Renourishment planned for some Gasparilla Island beaches
U.S. Army Corps of Engineers of Jacksonville awarded a $6.4 million contract to Weeks Marine for what they call “reducing risks to landside infrastructure in the Lee County portion of Gasparilla Island.”
We are one step closer to having a little more beach to our name. On Tuesday, April 23 The U.S. Army Corps of Engineers of Jacksonville awarded a $6.4 million contract to a company from New Jersey for what they call “reducing risks to landside infrastructure in the Lee County portion of Gasparilla Island.”
Weeks Marine of Cranford, N.J. will be dredging and placing approximately 161,000 cubic yards of sand on our eroded beach, 1.4 miles of new shore in and north of the historic district and approximately 0.4 mile at the south end.
According to USACE, that should bring us to a full restoration point. They will also be tilling the beach and mapping the hard bottom, performing construction/vibration control and monitoring, turbidity and environmental species monitoring, beach fill remediation and incidental related work.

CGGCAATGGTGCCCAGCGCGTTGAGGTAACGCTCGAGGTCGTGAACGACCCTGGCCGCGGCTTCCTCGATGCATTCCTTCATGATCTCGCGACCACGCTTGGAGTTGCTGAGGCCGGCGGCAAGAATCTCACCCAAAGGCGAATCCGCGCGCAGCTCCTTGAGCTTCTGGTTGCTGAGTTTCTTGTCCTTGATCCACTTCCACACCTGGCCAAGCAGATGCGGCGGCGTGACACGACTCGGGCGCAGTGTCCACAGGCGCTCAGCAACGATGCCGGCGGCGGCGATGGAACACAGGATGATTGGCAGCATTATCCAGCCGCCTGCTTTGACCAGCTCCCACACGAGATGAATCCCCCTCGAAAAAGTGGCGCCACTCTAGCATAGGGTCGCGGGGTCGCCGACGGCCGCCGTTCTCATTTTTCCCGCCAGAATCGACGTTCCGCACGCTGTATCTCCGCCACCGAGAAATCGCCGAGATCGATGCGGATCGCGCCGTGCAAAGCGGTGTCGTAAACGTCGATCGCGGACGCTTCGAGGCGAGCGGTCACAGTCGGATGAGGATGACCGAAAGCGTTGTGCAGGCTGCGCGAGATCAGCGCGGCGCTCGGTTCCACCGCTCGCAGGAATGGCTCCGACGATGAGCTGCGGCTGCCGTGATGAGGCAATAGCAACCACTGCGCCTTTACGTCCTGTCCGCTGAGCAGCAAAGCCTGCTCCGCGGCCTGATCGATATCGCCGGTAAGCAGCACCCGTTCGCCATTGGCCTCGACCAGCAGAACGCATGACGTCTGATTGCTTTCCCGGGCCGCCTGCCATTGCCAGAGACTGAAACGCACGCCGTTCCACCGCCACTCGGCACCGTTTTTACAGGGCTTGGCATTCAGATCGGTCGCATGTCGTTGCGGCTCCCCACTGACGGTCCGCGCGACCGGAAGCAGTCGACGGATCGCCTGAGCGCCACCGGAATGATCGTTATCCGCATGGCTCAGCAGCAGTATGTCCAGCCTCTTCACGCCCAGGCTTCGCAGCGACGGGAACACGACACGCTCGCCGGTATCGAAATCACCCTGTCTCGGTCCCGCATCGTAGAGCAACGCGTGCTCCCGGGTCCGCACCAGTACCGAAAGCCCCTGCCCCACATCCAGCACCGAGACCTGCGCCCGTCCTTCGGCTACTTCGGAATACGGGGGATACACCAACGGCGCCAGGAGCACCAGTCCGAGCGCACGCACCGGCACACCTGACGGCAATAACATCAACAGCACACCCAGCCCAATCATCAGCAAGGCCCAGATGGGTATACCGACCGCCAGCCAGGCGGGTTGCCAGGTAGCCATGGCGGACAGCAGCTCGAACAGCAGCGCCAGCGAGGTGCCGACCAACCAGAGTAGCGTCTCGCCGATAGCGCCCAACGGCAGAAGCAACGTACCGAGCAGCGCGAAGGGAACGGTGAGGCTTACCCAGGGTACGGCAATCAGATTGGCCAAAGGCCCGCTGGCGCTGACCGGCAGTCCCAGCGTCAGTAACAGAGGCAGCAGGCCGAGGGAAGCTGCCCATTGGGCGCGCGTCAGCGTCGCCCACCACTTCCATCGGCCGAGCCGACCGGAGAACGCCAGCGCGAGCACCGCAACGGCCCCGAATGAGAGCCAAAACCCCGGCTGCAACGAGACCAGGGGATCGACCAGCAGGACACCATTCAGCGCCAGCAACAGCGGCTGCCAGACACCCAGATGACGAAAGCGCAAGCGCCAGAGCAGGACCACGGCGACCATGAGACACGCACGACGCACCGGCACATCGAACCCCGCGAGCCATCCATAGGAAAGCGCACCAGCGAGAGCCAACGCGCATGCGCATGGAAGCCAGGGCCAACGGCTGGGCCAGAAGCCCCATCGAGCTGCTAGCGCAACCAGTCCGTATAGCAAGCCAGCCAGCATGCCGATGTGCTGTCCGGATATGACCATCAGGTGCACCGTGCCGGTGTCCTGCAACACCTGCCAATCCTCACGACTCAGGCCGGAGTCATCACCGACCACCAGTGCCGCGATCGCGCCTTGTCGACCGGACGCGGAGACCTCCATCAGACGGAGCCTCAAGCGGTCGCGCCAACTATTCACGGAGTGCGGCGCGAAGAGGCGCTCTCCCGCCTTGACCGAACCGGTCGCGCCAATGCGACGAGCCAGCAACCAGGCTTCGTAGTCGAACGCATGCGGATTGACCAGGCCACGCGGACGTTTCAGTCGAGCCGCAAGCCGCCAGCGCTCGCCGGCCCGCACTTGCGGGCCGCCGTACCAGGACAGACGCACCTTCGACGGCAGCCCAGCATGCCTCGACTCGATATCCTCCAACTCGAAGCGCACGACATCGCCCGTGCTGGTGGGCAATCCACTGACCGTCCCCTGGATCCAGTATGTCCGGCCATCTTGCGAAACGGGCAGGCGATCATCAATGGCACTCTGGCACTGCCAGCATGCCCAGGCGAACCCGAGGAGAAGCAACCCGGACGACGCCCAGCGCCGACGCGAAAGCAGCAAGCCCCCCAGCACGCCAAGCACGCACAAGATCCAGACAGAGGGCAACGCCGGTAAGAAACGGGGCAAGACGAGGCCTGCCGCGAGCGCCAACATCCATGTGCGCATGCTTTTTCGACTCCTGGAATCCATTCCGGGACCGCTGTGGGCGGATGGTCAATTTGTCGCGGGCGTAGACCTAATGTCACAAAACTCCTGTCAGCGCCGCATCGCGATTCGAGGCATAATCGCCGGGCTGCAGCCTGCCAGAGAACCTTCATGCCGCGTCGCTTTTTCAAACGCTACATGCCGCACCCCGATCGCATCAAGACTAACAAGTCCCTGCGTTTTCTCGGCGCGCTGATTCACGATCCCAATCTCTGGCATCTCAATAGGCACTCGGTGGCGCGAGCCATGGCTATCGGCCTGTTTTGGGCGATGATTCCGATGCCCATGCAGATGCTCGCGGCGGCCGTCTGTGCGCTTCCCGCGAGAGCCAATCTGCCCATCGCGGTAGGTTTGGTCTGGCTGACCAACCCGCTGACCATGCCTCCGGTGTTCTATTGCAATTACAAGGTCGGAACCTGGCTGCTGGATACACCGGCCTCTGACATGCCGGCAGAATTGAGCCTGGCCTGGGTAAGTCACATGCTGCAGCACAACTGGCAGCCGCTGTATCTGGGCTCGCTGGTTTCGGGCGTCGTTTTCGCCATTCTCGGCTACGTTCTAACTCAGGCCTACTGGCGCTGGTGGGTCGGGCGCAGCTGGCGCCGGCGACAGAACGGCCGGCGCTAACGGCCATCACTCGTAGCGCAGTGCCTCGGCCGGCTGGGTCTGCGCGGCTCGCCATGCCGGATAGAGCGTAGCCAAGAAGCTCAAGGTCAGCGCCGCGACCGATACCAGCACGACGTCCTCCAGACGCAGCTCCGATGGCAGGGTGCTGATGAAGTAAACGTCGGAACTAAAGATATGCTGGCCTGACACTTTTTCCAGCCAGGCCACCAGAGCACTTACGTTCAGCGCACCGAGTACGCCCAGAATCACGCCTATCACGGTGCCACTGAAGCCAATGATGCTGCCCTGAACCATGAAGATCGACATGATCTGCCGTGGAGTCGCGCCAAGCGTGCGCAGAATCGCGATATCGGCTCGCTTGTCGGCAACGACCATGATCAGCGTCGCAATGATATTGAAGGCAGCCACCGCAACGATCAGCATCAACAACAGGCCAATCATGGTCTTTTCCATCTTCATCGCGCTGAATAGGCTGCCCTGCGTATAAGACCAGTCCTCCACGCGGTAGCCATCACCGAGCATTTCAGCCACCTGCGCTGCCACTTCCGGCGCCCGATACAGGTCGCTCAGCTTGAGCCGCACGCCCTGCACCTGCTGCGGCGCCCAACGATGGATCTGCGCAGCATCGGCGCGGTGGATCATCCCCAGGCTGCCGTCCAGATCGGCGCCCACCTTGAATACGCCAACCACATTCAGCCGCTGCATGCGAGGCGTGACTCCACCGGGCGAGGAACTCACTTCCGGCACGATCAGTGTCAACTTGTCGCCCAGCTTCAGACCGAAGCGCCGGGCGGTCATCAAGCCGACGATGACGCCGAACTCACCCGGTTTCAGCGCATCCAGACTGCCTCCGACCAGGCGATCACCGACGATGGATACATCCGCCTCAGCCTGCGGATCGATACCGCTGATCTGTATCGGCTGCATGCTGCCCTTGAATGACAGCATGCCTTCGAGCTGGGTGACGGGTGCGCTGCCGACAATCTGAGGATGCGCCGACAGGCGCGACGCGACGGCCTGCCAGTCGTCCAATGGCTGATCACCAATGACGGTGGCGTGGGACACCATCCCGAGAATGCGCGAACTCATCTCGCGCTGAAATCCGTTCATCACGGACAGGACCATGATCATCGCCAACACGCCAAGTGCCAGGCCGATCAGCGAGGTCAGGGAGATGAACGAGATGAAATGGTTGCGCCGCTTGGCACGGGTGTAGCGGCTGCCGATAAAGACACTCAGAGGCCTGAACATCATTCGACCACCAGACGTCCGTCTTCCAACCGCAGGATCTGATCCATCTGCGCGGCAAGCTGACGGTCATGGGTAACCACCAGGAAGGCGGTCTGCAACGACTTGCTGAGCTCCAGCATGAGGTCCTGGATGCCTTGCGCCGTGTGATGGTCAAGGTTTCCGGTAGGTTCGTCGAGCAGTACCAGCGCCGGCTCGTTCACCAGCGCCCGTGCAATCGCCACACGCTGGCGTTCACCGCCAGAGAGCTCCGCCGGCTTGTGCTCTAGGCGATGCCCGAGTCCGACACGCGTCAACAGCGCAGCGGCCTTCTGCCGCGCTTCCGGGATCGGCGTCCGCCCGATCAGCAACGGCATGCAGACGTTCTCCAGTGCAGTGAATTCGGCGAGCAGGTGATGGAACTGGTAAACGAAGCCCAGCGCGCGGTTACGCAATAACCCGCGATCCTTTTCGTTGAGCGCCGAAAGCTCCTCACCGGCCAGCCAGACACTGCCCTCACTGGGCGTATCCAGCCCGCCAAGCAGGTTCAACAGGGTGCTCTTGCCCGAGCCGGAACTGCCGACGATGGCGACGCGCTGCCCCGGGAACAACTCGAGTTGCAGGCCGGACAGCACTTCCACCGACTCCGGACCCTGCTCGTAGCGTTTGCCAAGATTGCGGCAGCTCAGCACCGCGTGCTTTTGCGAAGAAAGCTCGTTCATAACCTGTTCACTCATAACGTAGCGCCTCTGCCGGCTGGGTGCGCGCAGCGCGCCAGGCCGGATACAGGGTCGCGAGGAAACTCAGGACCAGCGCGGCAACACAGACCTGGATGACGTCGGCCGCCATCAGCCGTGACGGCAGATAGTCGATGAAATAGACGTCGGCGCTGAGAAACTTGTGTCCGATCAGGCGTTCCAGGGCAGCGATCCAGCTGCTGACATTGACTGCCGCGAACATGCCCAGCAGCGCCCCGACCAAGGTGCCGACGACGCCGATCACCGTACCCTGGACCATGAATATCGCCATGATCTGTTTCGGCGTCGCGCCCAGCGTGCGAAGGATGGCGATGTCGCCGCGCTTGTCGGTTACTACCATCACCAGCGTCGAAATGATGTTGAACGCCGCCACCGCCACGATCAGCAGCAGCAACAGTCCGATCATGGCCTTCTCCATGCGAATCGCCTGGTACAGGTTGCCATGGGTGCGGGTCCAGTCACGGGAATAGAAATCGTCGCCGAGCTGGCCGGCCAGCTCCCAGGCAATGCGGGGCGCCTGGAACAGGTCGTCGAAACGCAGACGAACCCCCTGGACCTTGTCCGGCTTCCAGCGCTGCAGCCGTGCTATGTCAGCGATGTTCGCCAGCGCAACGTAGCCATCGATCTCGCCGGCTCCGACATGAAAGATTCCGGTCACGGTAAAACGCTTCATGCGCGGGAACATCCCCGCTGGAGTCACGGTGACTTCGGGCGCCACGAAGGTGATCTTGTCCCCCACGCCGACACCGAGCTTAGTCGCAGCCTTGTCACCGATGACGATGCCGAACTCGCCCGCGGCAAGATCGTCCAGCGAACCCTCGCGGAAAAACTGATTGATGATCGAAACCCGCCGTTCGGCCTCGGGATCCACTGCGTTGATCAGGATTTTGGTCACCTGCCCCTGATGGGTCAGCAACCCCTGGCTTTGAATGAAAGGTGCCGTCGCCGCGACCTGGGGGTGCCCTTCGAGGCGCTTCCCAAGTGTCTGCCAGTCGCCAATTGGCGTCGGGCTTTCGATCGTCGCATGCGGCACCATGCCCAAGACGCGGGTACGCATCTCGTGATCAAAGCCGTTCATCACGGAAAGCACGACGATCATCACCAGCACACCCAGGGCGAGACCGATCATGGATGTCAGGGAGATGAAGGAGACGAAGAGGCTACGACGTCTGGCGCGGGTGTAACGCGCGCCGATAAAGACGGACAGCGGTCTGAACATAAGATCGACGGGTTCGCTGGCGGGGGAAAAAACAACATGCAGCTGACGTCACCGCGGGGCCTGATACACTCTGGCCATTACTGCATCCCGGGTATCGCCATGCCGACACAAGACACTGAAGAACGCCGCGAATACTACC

Hard bottom monitoring usually includes surveys of the bottom and extensive information gathering to determine where the best places to dredge the sand are. They will also be performing additional mapping research regarding underwater resources and topography that provide habitat, food and shelter to smaller species of undersea life. In some areas of Florida, private homeowners have attempted to take beach renourishment into their own hands, which has often led to disruption of habitat for undersea and beach wildlife.
This project is federally funded through the Flood Control and Coastal Emergency Act and Bipartisan Budget Act of 2018. According to USACE, it is expected that the project will take about two months to complete the project, which is scheduled to start in late May.
There was a project created in 2013 to renourish the south end of the beach that was similar to the 2007 Gasparilla Island Shore Protection Project, but when it came time to start carrying that plan out it was determined the USACE permit had expired. At that time, the Historic District beaches had already undergone renourishment years before.